Four months ago, the government had a problem: its past policies promoting energy self-sufficiency and independent power projects meant, in part, that British Columbians would soon be paying over 30 percent more for their electricity. That's a sure path to political unpopularity. So the government handpicked three of its top civil servants, who serve at the pleasure of their political masters, to figure out how to cut that rate hike. Their headlining solution: downsize BC Hydro Corp.
Citing information that has readily been available to the media, the opposition and the public in the Crown corporation's annual reports the civil servants advised the premier and her energy minister that the number of BC Hydro employees had increased 41 percent between 2006 and 2010. They then suggested some of them are unnecessary.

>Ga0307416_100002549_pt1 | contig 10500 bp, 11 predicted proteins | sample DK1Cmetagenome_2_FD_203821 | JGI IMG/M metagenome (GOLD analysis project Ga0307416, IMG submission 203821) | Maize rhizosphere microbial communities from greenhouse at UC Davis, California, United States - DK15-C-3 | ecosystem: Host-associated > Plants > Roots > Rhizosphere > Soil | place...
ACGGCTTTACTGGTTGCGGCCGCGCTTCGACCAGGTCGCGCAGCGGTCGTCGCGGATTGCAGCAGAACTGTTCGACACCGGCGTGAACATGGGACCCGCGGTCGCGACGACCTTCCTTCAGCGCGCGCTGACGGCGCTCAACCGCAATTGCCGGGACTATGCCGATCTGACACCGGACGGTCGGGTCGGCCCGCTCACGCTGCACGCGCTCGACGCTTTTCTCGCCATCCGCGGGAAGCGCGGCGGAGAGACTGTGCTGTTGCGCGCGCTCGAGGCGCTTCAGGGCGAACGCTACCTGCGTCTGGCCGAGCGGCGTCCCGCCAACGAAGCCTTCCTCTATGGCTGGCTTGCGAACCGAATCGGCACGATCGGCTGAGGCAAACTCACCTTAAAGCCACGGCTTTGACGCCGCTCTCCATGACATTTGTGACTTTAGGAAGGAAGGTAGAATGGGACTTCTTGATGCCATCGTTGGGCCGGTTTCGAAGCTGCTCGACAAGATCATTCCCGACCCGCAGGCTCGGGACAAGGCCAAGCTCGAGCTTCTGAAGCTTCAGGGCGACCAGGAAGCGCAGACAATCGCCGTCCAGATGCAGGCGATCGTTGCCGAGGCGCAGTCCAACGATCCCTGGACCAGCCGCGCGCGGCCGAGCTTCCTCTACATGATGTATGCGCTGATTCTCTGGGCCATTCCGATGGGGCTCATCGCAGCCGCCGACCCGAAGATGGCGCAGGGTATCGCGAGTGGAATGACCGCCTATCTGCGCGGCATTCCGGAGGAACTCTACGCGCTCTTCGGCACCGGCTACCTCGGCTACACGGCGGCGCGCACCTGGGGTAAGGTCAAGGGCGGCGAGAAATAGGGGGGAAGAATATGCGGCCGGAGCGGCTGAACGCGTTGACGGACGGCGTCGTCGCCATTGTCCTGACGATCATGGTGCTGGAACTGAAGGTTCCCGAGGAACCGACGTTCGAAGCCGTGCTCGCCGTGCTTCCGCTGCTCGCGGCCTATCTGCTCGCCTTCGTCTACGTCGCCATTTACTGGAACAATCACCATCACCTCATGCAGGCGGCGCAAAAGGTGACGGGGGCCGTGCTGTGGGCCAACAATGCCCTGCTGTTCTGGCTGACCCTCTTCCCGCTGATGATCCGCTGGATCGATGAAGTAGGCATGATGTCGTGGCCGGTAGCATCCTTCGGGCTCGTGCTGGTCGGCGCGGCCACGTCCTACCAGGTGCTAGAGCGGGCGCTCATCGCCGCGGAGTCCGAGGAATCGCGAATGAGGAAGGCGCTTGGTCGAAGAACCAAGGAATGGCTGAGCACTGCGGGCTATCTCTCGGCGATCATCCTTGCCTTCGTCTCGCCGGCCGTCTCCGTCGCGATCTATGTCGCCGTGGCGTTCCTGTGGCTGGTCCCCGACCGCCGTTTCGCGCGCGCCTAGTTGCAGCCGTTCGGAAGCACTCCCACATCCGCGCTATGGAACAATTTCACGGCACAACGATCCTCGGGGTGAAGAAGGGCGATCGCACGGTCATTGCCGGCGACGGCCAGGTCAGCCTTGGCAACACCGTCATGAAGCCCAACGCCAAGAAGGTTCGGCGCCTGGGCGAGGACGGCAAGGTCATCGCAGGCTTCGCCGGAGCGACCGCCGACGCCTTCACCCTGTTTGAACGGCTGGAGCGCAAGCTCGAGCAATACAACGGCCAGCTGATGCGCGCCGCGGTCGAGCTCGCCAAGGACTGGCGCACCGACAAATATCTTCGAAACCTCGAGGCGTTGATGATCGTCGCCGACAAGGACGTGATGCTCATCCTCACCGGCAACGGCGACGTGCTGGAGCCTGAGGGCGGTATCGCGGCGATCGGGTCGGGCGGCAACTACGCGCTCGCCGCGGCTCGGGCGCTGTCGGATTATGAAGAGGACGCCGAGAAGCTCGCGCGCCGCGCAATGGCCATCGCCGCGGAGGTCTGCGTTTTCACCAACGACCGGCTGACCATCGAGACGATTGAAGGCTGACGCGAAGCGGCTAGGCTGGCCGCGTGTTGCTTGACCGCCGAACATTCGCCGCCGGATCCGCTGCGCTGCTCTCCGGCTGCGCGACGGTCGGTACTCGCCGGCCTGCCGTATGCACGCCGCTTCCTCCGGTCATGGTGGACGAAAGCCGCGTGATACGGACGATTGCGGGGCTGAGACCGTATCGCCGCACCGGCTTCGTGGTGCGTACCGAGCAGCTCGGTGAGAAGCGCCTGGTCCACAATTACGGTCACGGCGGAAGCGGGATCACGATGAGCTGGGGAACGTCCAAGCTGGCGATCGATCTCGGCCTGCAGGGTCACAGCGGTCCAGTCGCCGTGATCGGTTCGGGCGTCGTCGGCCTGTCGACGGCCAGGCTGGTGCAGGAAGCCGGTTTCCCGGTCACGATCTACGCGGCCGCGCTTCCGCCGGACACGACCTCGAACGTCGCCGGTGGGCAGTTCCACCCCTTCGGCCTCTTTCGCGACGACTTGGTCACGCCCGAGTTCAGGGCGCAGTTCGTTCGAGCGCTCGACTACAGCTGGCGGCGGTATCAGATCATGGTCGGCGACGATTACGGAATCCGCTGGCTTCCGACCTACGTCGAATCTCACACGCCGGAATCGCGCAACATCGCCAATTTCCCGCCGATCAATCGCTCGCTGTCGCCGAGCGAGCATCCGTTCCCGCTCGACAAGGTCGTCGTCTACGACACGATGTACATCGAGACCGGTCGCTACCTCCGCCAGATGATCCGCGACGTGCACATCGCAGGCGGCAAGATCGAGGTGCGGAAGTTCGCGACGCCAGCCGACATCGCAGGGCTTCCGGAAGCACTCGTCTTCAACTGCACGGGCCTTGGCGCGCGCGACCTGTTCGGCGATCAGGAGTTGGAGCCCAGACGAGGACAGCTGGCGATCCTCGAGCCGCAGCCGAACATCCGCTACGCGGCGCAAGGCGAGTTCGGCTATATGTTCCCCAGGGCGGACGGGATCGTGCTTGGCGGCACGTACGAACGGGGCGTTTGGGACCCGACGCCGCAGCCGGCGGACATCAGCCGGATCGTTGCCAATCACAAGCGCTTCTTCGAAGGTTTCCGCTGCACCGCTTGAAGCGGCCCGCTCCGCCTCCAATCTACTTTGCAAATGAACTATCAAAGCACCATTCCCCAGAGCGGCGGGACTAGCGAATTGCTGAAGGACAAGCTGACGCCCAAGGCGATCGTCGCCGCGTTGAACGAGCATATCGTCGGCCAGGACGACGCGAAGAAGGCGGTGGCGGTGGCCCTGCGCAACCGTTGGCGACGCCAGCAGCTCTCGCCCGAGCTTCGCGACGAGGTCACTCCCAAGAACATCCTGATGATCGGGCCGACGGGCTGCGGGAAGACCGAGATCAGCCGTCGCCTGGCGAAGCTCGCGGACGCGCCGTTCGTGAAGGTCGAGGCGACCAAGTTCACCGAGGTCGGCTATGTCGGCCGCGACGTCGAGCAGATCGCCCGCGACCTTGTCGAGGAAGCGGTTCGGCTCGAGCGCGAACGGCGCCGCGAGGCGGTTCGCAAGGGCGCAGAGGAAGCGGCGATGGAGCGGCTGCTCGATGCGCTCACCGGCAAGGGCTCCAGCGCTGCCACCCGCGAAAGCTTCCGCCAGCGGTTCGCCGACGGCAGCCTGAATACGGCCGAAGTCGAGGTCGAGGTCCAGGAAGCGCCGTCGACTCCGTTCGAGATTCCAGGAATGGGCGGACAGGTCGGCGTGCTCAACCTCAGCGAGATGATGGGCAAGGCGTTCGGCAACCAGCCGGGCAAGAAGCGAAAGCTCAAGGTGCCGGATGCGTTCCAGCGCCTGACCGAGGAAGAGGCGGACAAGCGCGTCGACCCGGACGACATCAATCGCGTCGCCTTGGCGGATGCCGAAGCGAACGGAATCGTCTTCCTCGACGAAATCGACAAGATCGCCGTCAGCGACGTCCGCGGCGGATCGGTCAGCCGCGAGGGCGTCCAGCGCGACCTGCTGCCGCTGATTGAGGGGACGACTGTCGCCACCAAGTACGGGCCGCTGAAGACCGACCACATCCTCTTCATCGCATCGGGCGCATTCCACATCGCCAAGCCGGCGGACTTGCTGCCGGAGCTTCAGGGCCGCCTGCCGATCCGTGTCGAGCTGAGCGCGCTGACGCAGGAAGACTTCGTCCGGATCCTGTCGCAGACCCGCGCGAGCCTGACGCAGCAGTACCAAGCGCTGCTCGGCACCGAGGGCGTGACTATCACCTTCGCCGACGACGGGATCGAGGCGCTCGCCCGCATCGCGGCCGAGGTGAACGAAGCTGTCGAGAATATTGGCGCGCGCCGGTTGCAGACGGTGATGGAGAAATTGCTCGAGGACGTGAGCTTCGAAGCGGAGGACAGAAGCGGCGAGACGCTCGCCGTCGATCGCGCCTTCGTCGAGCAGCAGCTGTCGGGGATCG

As an example, they stated the Crown corporation has 142 communication staff compared to the 187 working for the government. "This appears high," wrote Christy Clark's loyal civil servants. But what they failed to mention is that about 50 of BC Hydro's communications staff are summer students who promote the corporation's power conservation programs at community events and trade shows. Those students are part of a 92 member marketing department that does work which is mostly contracted out by the government.
Which means it would be fairer to say BC Hydro, according to its recent revenue requirements application, has 50 communications staff. That's still a lot. So I'm not saying there isn't some fat to trim at BC Hydro. But the public and the media should be wary of swallowing anything the government presents on a silver plater without chewing it over first - especially when the government has a problem to solve that it wants to avoid taking responsibility for.